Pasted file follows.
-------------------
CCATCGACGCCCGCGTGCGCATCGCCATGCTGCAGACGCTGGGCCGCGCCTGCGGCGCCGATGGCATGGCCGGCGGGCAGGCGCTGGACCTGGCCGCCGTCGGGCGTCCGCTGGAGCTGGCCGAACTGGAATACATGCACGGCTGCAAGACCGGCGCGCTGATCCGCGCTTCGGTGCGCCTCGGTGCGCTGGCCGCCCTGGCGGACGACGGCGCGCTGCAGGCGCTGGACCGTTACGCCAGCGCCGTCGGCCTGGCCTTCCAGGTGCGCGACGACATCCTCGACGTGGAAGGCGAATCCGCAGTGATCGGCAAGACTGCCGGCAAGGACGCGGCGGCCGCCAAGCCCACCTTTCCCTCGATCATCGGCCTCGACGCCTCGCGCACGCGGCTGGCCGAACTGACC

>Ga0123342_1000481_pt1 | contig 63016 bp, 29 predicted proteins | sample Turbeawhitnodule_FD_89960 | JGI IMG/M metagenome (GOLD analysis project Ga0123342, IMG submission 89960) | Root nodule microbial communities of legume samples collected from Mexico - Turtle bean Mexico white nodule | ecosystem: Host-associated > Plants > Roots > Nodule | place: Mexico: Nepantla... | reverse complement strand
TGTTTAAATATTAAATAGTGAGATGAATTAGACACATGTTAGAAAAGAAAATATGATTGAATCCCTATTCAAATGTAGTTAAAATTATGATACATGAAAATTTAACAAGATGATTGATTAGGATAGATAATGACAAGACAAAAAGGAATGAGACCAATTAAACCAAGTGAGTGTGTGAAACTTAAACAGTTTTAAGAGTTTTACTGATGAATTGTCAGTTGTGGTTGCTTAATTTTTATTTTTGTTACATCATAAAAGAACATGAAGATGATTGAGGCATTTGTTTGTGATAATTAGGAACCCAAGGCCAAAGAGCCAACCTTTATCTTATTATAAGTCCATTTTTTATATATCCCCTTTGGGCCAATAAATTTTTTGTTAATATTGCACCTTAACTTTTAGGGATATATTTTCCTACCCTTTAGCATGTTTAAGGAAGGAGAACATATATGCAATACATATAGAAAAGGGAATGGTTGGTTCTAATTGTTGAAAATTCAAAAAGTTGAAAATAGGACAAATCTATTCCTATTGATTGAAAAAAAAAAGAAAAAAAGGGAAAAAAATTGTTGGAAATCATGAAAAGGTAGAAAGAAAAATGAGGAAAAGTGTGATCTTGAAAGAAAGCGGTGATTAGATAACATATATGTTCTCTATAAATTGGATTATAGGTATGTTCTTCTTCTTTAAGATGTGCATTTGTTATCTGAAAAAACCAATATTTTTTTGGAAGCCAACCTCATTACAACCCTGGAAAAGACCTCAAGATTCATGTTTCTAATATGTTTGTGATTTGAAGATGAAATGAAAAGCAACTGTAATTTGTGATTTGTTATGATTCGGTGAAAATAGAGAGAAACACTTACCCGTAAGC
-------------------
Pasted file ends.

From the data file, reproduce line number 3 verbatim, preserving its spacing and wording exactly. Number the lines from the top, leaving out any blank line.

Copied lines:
TGTTTAAATATTAAATAGTGAGATGAATTAGACACATGTTAGAAAAGAAAATATGATTGAATCCCTATTCAAATGTAGTTAAAATTATGATACATGAAAATTTAACAAGATGATTGATTAGGATAGATAATGACAAGACAAAAAGGAATGAGACCAATTAAACCAAGTGAGTGTGTGAAACTTAAACAGTTTTAAGAGTTTTACTGATGAATTGTCAGTTGTGGTTGCTTAATTTTTATTTTTGTTACATCATAAAAGAACATGAAGATGATTGAGGCATTTGTTTGTGATAATTAGGAACCCAAGGCCAAAGAGCCAACCTTTATCTTATTATAAGTCCATTTTTTATATATCCCCTTTGGGCCAATAAATTTTTTGTTAATATTGCACCTTAACTTTTAGGGATATATTTTCCTACCCTTTAGCATGTTTAAGGAAGGAGAACATATATGCAATACATATAGAAAAGGGAATGGTTGGTTCTAATTGTTGAAAATTCAAAAAGTTGAAAATAGGACAAATCTATTCCTATTGATTGAAAAAAAAAAGAAAAAAAGGGAAAAAAATTGTTGGAAATCATGAAAAGGTAGAAAGAAAAATGAGGAAAAGTGTGATCTTGAAAGAAAGCGGTGATTAGATAACATATATGTTCTCTATAAATTGGATTATAGGTATGTTCTTCTTCTTTAAGATGTGCATTTGTTATCTGAAAAAACCAATATTTTTTTGGAAGCCAACCTCATTACAACCCTGGAAAAGACCTCAAGATTCATGTTTCTAATATGTTTGTGATTTGAAGATGAAATGAAAAGCAACTGTAATTTGTGATTTGTTATGATTCGGTGAAAATAGAGAGAAACACTTACCCGTAAGC